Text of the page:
Trade & Industry

The Romans brought travel and communications to an unprecedented level during the 1st and 2nd centuries AD. They cleared the seas of pirates and developed a network of all-weather rods. Trade flourished.

Brickstamp with Latin stamped impression inscription: FF...AVCC'ET, C^ESS'NN in a ring, in the center of the ring is a circle with SR stamped.
Brickstamp, Late 3rd-Early 4th Centuries AD.
Object #MS2152

Well-planned colonial cities sprang up in North Africa and across Europe and England. Their religious and civic centers, broad streets, adequate housing, and good sanitation rivaled those in the cities of Italy. Many of the old eastern Mediterranean centers enjoyed substantial state-subsidized improvements.

The Roman state administered the best farming and stock-raising areas, forest lands, mines, and quarries. Fishing grounds produced surpluses of freshwater and saltwater fish unimaginable today. Parts of North Africa supported agriculture where today there is only desert, while France and Spain routinely exported wheat, whine, and olive surpluses.

The impact of slavery on the economy of the Roman world was vast. It is estimated the one person out of every three was a slave. Public slaves built roads, cleaned sewers, and repaired aqueducts. Private slaves worked in domestic houses or on farms. Most actors, musicians, circus performers, and gladiators were slaves. Many typically "Roman" products, such as glass and pottery, were manufactured primarily by slaves, who were mostly likely Greeks, Gauls, or Africans by birth.

Roman Coinage

In a pre-newspaper age coins provided a convenient means for the state to disseminate its authorized messages to the Roman people. Their condensed imagery and simplified abbreviations conveyed complex information to audiences not neccessarily conversant with Latin. Their portraits have left us with a gallery of some of antquity's greatest heroes as well as its blackest villains. In a practical vein, control of the mint placed the finances of the nation, and in time the empire, squarely in the hands of the state.

Bronze as coin with Janus head engraved on it.
Bronze As, Ca. 225 BC
Ship's prow. The 'as' is a coin denomination that originally weighed one Roman pound.
Object #29-126-873A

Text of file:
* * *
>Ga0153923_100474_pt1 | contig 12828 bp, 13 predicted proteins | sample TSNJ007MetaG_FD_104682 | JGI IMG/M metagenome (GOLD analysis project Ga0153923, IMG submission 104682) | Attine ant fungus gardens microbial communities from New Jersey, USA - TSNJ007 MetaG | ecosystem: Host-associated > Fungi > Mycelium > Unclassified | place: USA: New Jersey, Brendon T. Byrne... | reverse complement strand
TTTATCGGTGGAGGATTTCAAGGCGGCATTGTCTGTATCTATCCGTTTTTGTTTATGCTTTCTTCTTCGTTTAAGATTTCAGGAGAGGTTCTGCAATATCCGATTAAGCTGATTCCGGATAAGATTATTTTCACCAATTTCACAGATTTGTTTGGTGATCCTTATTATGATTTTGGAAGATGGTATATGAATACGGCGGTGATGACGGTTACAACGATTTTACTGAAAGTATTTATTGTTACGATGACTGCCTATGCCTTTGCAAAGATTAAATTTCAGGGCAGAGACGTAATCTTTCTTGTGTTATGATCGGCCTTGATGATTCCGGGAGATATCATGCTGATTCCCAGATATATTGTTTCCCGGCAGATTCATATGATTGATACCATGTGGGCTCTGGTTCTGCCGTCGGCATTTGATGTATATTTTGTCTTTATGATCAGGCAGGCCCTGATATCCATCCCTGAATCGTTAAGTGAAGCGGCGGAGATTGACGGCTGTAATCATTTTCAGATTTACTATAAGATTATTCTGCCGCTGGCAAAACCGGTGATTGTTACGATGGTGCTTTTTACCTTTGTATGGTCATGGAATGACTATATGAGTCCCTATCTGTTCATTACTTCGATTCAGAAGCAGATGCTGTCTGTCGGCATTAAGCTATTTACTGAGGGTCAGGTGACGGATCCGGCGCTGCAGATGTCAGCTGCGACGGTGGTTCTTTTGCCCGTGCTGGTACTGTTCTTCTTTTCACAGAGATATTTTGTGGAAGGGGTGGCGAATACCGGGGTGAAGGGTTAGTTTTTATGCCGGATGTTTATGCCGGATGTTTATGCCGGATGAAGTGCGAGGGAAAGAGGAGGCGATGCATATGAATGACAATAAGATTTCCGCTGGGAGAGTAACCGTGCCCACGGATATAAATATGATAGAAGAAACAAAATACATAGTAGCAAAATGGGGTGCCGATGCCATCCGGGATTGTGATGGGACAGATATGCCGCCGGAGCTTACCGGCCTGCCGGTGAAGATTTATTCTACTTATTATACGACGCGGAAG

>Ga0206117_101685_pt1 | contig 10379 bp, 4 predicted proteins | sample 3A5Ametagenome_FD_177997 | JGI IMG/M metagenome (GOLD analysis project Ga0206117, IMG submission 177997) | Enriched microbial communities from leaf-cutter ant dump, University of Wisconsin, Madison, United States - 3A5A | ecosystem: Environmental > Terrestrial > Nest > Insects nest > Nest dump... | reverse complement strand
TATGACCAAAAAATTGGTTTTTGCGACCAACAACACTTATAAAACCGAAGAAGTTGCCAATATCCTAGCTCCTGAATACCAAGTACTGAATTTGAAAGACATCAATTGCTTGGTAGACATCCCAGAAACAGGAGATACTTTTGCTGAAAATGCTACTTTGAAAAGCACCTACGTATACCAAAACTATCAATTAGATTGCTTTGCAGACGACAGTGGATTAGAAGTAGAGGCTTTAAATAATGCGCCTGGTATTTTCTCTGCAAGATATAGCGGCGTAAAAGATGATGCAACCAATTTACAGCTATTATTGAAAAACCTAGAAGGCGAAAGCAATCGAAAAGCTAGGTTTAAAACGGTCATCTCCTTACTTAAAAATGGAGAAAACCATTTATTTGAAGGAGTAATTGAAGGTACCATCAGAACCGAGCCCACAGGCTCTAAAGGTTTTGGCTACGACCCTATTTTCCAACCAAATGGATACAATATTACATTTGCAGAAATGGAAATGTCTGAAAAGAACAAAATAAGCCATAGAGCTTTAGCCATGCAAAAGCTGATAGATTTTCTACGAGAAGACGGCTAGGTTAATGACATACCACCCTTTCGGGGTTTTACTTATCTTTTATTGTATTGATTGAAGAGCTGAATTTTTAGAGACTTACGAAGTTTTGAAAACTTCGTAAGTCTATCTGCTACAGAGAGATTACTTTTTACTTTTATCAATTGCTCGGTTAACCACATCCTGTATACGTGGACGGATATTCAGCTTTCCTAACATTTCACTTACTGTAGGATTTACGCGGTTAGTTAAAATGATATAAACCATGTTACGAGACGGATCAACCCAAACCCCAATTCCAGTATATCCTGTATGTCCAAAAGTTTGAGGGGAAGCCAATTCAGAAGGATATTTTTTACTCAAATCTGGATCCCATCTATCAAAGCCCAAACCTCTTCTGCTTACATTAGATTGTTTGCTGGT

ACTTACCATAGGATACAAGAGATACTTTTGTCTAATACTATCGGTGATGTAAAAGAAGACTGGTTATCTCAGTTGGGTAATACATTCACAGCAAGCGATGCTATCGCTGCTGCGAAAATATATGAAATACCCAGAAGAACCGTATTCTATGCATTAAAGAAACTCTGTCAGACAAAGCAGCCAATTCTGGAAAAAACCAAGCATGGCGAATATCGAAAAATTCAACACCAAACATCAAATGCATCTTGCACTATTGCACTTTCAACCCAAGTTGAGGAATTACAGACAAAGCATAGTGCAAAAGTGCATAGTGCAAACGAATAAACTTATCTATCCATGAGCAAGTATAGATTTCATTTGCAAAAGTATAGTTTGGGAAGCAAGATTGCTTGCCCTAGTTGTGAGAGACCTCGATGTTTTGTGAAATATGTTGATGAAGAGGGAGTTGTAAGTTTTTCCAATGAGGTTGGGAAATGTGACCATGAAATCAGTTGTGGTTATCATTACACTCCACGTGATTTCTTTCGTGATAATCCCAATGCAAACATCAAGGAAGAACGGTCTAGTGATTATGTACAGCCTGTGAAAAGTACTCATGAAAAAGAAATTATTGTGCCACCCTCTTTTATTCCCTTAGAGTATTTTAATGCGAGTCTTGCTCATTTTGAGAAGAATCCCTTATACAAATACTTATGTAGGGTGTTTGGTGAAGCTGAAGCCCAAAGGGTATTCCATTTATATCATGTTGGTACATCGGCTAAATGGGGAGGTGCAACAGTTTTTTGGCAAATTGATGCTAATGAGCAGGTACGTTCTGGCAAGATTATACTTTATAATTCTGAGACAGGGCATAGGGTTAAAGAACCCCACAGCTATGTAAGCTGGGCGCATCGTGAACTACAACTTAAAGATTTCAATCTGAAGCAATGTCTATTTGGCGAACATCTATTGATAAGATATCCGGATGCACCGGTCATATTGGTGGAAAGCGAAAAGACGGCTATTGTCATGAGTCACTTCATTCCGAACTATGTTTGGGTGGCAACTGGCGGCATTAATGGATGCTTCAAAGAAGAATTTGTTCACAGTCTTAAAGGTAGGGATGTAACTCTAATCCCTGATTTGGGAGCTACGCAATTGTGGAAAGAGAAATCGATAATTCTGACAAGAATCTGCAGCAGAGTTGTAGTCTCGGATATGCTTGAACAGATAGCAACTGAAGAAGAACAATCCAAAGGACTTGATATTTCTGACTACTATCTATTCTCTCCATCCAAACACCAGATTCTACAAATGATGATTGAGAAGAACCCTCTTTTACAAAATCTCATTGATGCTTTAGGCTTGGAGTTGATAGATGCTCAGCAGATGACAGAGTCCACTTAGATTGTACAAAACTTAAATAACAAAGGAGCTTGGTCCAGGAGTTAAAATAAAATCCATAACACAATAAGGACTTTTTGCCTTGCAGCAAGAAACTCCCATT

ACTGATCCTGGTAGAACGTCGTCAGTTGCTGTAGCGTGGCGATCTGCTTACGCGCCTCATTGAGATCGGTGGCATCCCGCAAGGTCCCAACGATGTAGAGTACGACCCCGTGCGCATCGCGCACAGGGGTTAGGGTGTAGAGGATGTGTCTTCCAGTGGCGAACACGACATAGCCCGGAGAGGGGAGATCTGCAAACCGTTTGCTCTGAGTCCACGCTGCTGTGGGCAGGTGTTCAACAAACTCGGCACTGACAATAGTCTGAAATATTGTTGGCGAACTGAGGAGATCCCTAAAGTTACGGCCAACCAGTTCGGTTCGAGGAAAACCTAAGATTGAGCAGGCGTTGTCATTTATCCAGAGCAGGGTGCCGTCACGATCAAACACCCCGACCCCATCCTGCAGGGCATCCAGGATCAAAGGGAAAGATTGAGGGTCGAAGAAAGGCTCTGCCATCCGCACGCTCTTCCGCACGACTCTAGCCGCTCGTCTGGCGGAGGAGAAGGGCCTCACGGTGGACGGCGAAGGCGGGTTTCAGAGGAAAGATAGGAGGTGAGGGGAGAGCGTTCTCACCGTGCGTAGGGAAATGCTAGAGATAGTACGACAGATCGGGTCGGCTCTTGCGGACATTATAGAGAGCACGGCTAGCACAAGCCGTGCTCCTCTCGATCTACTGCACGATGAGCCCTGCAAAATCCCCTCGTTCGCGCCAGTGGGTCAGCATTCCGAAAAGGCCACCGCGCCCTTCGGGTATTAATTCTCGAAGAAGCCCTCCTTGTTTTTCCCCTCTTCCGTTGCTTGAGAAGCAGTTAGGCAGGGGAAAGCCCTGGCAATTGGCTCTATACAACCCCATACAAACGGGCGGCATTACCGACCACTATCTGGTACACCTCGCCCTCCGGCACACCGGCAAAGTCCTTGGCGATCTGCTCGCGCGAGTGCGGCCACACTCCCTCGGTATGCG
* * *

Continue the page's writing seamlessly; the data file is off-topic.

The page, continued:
Maritime Trade

To judge from the number of shipwrecks recovered from Mediterranean waters, Roman maritime commerce reached its peak between 100 BC and AD 100. Barges and riverboats plied the Rhône, the Po, and the Tiber. A brisk trade on the Nile connected sub-Saharan Africa with the Mediterranean coast. The largest seagoing merchantmen of this period carried up to 500 tons and more, although the bulk of ancient shipping must have been far smaller. The bulk goods normally transported by water ranged from regional agricultural commodities like grains, oils, and wines (shipped in barrels by the 3rd century AD) to consignments of lumber, marble, rooftiles, and other bulk building materials. The trade in finished marble sarcophagi and statuary reached its all-time high during the first three centuries AD. Entirely prefabricated churches were shipped from the Asia Minor coast to destinations as far as Sicily.

Ceramic amphora used to transport wine, two handles, tall basin and neck with large lip.
Wine Transport Amphora, Grand Congloue, second shipwreck, ca. 110-80 BC
This amphora was found in a Mediterranean shipwreck by the renowned underwater explorer Jacques Cousteau. It is covered with traces of incrustation. Cousteau recovered some 1,200 amphoras from the site off the southern coast of France. He concluded that most of the ship's wine cargo had been stored in amphoras produced by the wealthy Sestius family from Cosa, a port of Rome. Massive numbers of amphora handles stamped SES have been excavated there.
Object #89-2-4